June 18, 2013

Veteran cyclist embarks on 80-day TransAmerican tour, makes stop in London

By Carrie Dillard
Managing Editor

LAUREL COUNTY, Ky. — Canadian Glenn Goodwin, 69, is working on his “bucket list.”

The veteran cyclist from Duncan, British Columbia, was about 687 miles (or 16 days) into an 80-day TransAmerica journey when he and his cycling buddies stopped in London, Ky. for a day of rest on Sunday, June 9.

Goodwin started touring in 1982 but has since “crossed Canada three times and been up and down the west coast twice, and up the east coast and across the U.S. four times.”

During his 2013 TransAmerican tour, he will travel from Virginia to Seattle, but leave the designated route in Idaho and head to Seattle through Washington. He is riding a custom built, Independent Fabrication touring bike, and pulling a B.O.B. trailer.  His goal is to pass through “small town America,” keeping to mainly secondary roads to avoid as much traffic as possible, in order to see as much of the country as possible.

“I did this route in 1997 with my old touring bike and old B.O.B. trailer,” Goodwin said. “The only reason I can come up with for doing it again is that I’m a sucker for punishment.”

Prior to beginning the trip, Goodwin competed in his first marathon, another goal he wanted to check off his bucket list.

“I ‘d been trying for many years to reach my personal goal of running my first marathon before I turn 70. Time was running out, in fact just under six months,” he said.

On May 5, he participated in and completed the BMO Vancouver Marathon. On May 25, he started the TransAmerican bike tour.

“I want to see how this guy is able to do the hills of the east and how much different the ride will be with all the new technical stuff we have in 2013.”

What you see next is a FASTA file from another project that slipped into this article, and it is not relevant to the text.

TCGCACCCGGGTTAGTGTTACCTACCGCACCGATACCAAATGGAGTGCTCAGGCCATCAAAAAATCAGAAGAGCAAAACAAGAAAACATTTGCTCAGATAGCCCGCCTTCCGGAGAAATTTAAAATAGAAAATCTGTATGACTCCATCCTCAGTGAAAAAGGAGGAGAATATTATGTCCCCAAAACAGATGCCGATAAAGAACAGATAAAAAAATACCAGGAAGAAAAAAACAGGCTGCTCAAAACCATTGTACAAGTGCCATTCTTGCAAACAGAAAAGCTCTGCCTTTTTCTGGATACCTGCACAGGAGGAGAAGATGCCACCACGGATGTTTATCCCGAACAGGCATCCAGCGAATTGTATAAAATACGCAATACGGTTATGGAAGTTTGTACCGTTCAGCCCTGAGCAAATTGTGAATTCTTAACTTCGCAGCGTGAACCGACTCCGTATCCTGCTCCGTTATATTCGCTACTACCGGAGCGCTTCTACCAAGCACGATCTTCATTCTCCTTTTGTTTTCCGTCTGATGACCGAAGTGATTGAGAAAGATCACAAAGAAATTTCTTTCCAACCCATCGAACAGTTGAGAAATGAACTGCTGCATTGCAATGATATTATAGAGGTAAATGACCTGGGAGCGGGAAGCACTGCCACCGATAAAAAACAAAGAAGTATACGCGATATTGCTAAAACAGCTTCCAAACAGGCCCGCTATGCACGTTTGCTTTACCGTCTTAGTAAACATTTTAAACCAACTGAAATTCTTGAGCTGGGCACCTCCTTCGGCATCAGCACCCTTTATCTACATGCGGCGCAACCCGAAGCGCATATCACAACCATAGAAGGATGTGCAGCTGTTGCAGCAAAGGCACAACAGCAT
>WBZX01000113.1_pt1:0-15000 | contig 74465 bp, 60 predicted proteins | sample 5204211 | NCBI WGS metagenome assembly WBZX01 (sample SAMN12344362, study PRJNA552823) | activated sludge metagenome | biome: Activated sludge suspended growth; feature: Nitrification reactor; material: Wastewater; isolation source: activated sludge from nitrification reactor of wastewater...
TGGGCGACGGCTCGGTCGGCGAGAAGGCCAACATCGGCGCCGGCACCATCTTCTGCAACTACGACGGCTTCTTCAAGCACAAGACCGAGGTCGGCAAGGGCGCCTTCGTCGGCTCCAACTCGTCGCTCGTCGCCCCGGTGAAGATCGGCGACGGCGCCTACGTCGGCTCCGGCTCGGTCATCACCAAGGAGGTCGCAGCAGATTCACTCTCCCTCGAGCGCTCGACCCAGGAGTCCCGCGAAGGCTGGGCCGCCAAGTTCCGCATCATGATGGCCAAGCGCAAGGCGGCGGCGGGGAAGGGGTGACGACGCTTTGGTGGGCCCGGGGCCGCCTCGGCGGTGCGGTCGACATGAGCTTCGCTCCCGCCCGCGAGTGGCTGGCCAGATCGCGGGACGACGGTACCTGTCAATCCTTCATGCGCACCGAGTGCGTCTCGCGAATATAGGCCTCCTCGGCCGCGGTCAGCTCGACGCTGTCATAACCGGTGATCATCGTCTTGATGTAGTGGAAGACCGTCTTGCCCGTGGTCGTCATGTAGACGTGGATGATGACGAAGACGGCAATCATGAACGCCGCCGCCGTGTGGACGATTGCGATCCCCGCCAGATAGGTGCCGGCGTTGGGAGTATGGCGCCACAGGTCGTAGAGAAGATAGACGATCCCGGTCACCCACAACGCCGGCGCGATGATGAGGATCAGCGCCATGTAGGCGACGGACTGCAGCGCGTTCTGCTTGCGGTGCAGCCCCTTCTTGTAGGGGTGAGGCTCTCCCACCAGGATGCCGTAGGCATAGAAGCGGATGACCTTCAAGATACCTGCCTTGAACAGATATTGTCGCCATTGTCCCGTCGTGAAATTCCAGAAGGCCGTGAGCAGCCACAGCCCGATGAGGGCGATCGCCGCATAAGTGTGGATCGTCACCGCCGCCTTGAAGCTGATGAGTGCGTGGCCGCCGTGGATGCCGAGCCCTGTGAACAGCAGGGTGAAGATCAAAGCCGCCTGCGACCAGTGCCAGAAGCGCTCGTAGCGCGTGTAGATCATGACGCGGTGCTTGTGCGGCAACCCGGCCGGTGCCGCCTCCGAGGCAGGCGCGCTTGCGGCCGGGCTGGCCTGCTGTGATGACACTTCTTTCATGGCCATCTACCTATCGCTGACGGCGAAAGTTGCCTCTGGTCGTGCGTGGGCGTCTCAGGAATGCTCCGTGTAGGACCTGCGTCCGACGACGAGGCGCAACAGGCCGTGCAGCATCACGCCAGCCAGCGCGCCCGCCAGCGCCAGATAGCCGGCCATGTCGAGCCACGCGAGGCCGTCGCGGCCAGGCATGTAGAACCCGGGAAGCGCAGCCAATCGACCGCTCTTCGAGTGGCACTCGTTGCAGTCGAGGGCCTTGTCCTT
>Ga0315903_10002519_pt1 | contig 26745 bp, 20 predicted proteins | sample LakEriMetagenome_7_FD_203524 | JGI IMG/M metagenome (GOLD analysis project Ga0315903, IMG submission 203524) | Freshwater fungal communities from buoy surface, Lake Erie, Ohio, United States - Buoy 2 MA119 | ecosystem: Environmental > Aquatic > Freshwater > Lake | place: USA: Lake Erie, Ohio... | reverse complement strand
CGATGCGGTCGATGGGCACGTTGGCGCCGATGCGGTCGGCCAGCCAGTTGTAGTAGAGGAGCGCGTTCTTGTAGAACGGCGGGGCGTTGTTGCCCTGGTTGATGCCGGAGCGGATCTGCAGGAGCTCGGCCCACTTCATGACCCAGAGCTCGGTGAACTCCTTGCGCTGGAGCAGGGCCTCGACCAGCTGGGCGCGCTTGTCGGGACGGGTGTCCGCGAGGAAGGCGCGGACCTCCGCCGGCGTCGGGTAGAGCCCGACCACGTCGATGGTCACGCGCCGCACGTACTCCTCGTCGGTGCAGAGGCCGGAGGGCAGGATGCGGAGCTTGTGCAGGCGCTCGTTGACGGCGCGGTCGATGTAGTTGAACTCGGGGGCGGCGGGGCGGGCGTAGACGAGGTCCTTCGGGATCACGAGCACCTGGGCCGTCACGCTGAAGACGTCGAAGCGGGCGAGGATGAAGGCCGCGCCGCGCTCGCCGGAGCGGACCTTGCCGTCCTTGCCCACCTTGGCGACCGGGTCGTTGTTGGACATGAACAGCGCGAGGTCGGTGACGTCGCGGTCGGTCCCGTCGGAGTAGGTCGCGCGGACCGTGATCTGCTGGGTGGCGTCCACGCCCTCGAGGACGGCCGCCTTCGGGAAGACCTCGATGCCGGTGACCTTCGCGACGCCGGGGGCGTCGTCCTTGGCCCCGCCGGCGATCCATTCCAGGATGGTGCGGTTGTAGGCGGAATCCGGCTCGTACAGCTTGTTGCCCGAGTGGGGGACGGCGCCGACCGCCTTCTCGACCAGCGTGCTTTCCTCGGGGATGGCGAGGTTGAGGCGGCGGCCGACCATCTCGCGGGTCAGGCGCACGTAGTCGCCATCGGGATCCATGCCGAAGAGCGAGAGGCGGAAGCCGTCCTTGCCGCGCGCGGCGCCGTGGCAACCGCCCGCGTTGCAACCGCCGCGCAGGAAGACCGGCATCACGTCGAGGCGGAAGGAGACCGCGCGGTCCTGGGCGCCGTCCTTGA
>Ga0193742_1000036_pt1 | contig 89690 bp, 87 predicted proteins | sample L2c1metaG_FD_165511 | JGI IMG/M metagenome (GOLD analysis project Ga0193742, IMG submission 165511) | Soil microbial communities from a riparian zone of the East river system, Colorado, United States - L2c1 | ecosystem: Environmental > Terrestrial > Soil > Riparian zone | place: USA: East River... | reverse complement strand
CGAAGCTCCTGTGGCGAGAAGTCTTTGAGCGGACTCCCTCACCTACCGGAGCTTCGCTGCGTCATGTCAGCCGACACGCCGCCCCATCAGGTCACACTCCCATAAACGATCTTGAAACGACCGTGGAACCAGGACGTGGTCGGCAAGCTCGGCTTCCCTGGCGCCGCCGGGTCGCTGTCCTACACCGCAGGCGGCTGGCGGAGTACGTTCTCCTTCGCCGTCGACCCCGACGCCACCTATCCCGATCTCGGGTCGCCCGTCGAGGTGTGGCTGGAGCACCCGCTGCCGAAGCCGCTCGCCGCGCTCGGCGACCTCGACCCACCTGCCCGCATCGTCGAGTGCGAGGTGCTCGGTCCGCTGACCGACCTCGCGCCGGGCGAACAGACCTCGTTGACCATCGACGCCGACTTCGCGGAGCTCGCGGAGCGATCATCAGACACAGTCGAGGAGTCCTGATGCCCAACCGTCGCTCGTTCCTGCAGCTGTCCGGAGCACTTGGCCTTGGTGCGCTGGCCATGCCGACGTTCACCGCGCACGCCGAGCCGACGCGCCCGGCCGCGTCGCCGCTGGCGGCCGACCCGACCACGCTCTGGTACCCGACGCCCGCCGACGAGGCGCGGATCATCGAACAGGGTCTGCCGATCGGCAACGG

Truthfully, Goodwin, fellow Canadian Bill Brooks and Robert Simpson of London, England, weren’t planning on a “rest day,” but a forecast of rain Monday caused the trio a two-day delay in Laurel County.

“It was an unplanned stop,” Goodwin said.  “But we found an economical place to stay and took advantage of the amenities around the area.”

Inside his bike trailer, Goodwin said he has everything he needs to be a self-sufficient camper, but wanted a “nice bed” for the night. Sunday and Monday nights, they stayed at the Budget Host on west Ky. 80.

While in town, the trio ate breakfast at the BP London Auto-Truck Center. Goodwin said he thought, “if the truckers eat there, then it’s good food.”

“And it was great food,” he continued, so much so, they ate there twice.

The trio also visited the London-Laurel Tourist Commission, learning about London’s annual Redbud Ride and new cycling club from Rodney Hendrickson, co-executive director, who is also an avid cyclist.  Armed with information about Laurel County, they also couldn’t pass up the chance to visit the historic Sanders Café and Museum.

After leaving London Tuesday, the group headed west toward Liberty, then on to Campbellsville. By Thursday, they were in Glendale, approximately 140 miles down the road.

Goodwin also kept a journal 15 years ago during this same trek.

“I’m about a day behind the first time,” he said. “I’m not doing near the miles I was then.”

Still, the group averages about 60 miles a day.

Today, Goodwin spends about three hours every night updating his blog, entitled “Old Man on a Bike.”  He said he does it more for other cyclists than as a keepsake.

“Information for us guys on the road is really important,” he said.  “I do this to tell people what is ahead of them so they can plan. If they come to London, they’ll know what’s there.”

Even though he didn’t get a chance to visit Mike’s Hike and Bike on Main Street, Goodwin said he included the local retail business’ information in his blog for others cyclists who might need parts or who just wanted to browse while passing through.

He said Kentucky, as well as Virginia, presented the most challenging hills for cyclists, even more so than the Rocky Mountains.

“I want to keep challenging myself,” Goodwin said.  “I don’t know how many years I have left, but I’m very healthy now.

“I hope to continue doing this well into my 70s.”

Follow Goodwin on his journey at